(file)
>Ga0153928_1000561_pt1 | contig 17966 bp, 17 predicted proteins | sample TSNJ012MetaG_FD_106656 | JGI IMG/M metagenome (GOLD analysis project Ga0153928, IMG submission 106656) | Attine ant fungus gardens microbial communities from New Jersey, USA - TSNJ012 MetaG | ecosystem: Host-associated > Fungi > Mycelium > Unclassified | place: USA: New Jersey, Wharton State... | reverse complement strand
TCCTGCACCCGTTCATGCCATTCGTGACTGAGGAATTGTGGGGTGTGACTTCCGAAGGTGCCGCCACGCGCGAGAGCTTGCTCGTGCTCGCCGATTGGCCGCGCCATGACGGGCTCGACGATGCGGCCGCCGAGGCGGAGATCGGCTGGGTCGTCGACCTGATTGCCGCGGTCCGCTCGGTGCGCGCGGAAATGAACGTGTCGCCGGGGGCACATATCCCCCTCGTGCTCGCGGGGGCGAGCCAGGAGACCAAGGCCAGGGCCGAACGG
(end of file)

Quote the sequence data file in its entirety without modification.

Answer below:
>Ga0153928_1000561_pt1 | contig 17966 bp, 17 predicted proteins | sample TSNJ012MetaG_FD_106656 | JGI IMG/M metagenome (GOLD analysis project Ga0153928, IMG submission 106656) | Attine ant fungus gardens microbial communities from New Jersey, USA - TSNJ012 MetaG | ecosystem: Host-associated > Fungi > Mycelium > Unclassified | place: USA: New Jersey, Wharton State... | reverse complement strand
TCCTGCACCCGTTCATGCCATTCGTGACTGAGGAATTGTGGGGTGTGACTTCCGAAGGTGCCGCCACGCGCGAGAGCTTGCTCGTGCTCGCCGATTGGCCGCGCCATGACGGGCTCGACGATGCGGCCGCCGAGGCGGAGATCGGCTGGGTCGTCGACCTGATTGCCGCGGTCCGCTCGGTGCGCGCGGAAATGAACGTGTCGCCGGGGGCACATATCCCCCTCGTGCTCGCGGGGGCGAGCCAGGAGACCAAGGCCAGGGCCGAACGG